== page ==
What was Ophir?
© Leon Elshout, in my 600 pages book in Dutch language on Atlantis as Babylon: Tzaphon-Midnight: Atlantis and Troy and The Secret of Al-Hillah/Babylon (Revelation 17:5). https://roodgoudvanparvaim.nl/
What is Gold Land Ophir in 1 Kings 9:28? According to Xenophon of Athens, Ophir was situated near the Tigris (in Tilstone-Beke, 1834, p. 116, noot 1). Another guy named William Vincent connected in his book The Commerce and Navigation of the Ancients in the Indian Ocean, Ophir to the city of Opis on the Tigris (Vincent in Tilstone Beke, 1834, p. 116, noot 1). Opis was destroyed and rebuilt under the name Ctesiphon in which we recognize Tzaphon. On the opposite side of the Tigris, Seleucia was built. In Homer’s Odyssey 20 a guy is named Ctesippus. In the same book a Golden Wine Cup is mentioned. This is a reference to Jeremiah 51:7 in which Babylon is named a Golden Wine Cup. The Bible verse in Genesis 2:1, ‘The gold of this land is good’ is an Egyptian expression (Van der Valk, 1930, p. 85). About this very good quality gold we read also in 2 Chronicles 3:5, 8 (Van der Valk, 1930, p. 85). No one knows where this extreme good quality gold was mined. But the reference to Eden suggests that the location of this mining was close to or even in Israel. After the mining the gold was refined in Opis on the Tigris. Then it returned to King Salomo. Ophis means ‘slang’ and ‘see’ (Van der Valk, 1930, p. 98). Also in Opis could be hidden a menorah with 49 lamps that is mentioned in Zacharia 4:1-10 (Mock, 2003). In 1 Kings 10:14 we read that King Salomon 666 talents of gold every year. This is also a reference to Babylon and Opis.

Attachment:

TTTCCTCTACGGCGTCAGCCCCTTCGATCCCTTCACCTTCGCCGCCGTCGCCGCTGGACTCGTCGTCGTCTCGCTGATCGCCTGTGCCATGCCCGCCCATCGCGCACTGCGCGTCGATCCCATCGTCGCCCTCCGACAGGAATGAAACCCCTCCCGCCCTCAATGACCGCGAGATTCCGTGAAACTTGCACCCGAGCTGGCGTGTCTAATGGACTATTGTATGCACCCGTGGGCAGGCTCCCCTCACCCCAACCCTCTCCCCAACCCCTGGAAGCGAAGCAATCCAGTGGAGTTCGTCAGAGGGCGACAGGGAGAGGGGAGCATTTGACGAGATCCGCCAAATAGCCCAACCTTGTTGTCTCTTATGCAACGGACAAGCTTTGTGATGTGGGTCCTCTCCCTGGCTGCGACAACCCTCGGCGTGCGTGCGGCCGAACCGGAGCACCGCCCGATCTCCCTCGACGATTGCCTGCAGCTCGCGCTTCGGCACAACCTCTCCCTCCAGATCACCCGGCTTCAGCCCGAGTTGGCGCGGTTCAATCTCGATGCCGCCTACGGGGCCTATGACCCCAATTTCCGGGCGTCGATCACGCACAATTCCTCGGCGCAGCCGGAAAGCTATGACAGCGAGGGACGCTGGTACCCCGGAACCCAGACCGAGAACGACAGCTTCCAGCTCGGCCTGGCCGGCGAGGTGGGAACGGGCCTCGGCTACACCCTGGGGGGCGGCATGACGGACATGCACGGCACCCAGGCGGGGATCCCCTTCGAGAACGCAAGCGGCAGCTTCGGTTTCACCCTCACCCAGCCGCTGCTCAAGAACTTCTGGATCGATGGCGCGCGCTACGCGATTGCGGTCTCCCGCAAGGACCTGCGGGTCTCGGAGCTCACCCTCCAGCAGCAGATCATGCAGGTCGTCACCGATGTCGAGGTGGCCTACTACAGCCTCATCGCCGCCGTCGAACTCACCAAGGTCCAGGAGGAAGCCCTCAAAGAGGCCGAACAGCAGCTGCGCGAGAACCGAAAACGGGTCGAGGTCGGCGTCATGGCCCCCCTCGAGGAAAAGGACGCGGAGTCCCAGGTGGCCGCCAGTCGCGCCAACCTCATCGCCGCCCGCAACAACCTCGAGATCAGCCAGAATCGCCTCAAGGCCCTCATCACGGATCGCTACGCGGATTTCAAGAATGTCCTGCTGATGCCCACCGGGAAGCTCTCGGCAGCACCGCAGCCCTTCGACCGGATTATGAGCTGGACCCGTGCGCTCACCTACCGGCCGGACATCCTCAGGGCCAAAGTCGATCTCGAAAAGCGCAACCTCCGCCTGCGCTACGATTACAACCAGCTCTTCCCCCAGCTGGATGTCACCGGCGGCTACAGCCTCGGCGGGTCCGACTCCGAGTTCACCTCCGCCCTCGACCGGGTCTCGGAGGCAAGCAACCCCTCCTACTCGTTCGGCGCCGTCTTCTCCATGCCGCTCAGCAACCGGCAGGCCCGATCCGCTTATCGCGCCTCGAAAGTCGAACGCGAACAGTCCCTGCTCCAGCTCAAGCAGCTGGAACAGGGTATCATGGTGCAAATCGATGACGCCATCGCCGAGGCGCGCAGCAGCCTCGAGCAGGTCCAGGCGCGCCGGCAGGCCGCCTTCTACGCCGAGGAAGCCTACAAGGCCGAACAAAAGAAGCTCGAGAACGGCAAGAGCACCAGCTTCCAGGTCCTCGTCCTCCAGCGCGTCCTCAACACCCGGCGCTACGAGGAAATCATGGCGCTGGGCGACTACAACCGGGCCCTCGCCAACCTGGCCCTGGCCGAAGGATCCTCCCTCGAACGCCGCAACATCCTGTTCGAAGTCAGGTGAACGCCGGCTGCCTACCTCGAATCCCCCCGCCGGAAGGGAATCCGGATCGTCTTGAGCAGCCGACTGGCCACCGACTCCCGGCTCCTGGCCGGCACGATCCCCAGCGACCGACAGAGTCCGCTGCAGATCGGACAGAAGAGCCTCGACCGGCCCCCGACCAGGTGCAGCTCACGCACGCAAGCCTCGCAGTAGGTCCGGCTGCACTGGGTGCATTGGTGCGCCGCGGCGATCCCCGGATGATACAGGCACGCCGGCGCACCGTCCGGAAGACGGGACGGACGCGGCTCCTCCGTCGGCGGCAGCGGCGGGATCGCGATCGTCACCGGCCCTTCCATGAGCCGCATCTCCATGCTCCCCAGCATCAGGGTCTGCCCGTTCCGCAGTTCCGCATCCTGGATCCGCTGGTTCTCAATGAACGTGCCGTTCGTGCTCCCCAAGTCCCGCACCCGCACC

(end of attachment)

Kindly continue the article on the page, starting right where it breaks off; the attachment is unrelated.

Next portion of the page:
Mock, R. (2003, januari). Baghdad, the 49 Lamped Menorah, Bread Molds and the Table of Showbread: The Prophet Jeremiah and the Five Guardians of Solomon’s Temple Treasures. Part Six. Geraadpleegd van http://www.biblesearchers.com/temples/jeremiah6.shtml
Tilstone Beke, C. (1834). Origines Biblicae: or Researches in Primeval History, (Volume 1. I). London, Groot-Brittannië: Parbury, Allen & Co. Geraadpleegd van https://archive.org/details/originesbiblica00bekegoog
Valk, M. H. A. Van der. (1930). Mozes’ Boeken in Egyptisch Licht. Kampen, Nederland: Kok.